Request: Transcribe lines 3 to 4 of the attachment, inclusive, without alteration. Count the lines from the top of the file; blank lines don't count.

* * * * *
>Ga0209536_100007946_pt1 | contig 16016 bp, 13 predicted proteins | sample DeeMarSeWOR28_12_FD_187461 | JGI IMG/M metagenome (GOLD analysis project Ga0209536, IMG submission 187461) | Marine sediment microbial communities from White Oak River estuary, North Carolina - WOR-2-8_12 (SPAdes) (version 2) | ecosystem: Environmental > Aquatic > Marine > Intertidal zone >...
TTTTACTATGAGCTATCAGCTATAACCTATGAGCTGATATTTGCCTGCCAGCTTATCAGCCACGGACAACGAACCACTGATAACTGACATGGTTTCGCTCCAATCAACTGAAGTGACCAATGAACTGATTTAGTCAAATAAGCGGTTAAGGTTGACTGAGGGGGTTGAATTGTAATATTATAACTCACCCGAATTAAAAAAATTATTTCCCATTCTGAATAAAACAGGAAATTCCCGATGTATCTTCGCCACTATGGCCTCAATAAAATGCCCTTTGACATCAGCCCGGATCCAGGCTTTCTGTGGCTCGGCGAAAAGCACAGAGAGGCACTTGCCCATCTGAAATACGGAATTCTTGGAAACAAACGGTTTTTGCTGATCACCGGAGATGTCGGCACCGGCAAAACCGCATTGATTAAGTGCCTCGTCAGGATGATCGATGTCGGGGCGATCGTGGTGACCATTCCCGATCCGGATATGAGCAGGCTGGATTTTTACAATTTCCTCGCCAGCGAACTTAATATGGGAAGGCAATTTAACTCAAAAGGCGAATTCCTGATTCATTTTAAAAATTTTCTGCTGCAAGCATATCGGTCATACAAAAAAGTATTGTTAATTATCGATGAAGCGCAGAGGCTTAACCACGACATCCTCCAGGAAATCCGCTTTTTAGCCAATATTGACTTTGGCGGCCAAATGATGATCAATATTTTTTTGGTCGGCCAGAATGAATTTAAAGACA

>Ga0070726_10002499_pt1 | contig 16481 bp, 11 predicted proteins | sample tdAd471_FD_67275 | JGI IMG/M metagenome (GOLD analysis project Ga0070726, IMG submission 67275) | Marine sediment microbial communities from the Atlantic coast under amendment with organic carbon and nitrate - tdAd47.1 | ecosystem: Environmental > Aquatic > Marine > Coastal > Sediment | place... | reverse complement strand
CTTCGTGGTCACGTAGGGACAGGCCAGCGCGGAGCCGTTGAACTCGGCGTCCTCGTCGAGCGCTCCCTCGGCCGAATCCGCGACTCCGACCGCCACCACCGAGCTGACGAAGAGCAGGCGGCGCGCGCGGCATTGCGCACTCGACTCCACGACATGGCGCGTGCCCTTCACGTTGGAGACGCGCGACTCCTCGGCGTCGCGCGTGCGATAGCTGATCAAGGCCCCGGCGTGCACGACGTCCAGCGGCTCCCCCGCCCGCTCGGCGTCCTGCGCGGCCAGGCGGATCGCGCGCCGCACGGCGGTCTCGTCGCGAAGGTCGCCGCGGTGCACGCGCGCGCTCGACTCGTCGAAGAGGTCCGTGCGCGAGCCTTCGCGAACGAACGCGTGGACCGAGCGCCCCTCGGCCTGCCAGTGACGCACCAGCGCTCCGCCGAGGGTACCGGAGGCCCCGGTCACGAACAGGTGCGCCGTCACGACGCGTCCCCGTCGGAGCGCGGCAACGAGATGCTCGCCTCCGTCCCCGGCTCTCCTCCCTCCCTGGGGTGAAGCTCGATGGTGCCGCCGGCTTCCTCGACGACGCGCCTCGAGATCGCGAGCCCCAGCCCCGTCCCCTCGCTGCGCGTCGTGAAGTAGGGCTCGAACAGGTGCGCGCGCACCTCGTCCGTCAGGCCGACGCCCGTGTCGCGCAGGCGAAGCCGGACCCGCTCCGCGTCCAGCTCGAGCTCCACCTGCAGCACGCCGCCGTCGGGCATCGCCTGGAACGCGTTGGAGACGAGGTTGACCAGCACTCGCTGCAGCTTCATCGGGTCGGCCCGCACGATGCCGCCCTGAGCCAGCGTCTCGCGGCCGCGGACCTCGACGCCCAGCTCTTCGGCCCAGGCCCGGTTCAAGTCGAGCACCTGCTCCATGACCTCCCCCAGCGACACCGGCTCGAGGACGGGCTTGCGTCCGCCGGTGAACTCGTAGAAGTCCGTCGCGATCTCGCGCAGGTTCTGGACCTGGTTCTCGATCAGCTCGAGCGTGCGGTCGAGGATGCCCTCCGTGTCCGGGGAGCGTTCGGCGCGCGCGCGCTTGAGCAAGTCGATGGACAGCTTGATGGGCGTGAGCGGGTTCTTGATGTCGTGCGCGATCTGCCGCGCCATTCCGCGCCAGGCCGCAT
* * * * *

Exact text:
>Ga0070726_10002499_pt1 | contig 16481 bp, 11 predicted proteins | sample tdAd471_FD_67275 | JGI IMG/M metagenome (GOLD analysis project Ga0070726, IMG submission 67275) | Marine sediment microbial communities from the Atlantic coast under amendment with organic carbon and nitrate - tdAd47.1 | ecosystem: Environmental > Aquatic > Marine > Coastal > Sediment | place... | reverse complement strand
CTTCGTGGTCACGTAGGGACAGGCCAGCGCGGAGCCGTTGAACTCGGCGTCCTCGTCGAGCGCTCCCTCGGCCGAATCCGCGACTCCGACCGCCACCACCGAGCTGACGAAGAGCAGGCGGCGCGCGCGGCATTGCGCACTCGACTCCACGACATGGCGCGTGCCCTTCACGTTGGAGACGCGCGACTCCTCGGCGTCGCGCGTGCGATAGCTGATCAAGGCCCCGGCGTGCACGACGTCCAGCGGCTCCCCCGCCCGCTCGGCGTCCTGCGCGGCCAGGCGGATCGCGCGCCGCACGGCGGTCTCGTCGCGAAGGTCGCCGCGGTGCACGCGCGCGCTCGACTCGTCGAAGAGGTCCGTGCGCGAGCCTTCGCGAACGAACGCGTGGACCGAGCGCCCCTCGGCCTGCCAGTGACGCACCAGCGCTCCGCCGAGGGTACCGGAGGCCCCGGTCACGAACAGGTGCGCCGTCACGACGCGTCCCCGTCGGAGCGCGGCAACGAGATGCTCGCCTCCGTCCCCGGCTCTCCTCCCTCCCTGGGGTGAAGCTCGATGGTGCCGCCGGCTTCCTCGACGACGCGCCTCGAGATCGCGAGCCCCAGCCCCGTCCCCTCGCTGCGCGTCGTGAAGTAGGGCTCGAACAGGTGCGCGCGCACCTCGTCCGTCAGGCCGACGCCCGTGTCGCGCAGGCGAAGCCGGACCCGCTCCGCGTCCAGCTCGAGCTCCACCTGCAGCACGCCGCCGTCGGGCATCGCCTGGAACGCGTTGGAGACGAGGTTGACCAGCACTCGCTGCAGCTTCATCGGGTCGGCCCGCACGATGCCGCCCTGAGCCAGCGTCTCGCGGCCGCGGACCTCGACGCCCAGCTCTTCGGCCCAGGCCCGGTTCAAGTCGAGCACCTGCTCCATGACCTCCCCCAGCGACACCGGCTCGAGGACGGGCTTGCGTCCGCCGGTGAACTCGTAGAAGTCCGTCGCGATCTCGCGCAGGTTCTGGACCTGGTTCTCGATCAGCTCGAGCGTGCGGTCGAGGATGCCCTCCGTGTCCGGGGAGCGTTCGGCGCGCGCGCGCTTGAGCAAGTCGATGGACAGCTTGATGGGCGTGAGCGGGTTCTTGATGTCGTGCGCGATCTGCCGCGCCATTCCGCGCCAGGCCGCAT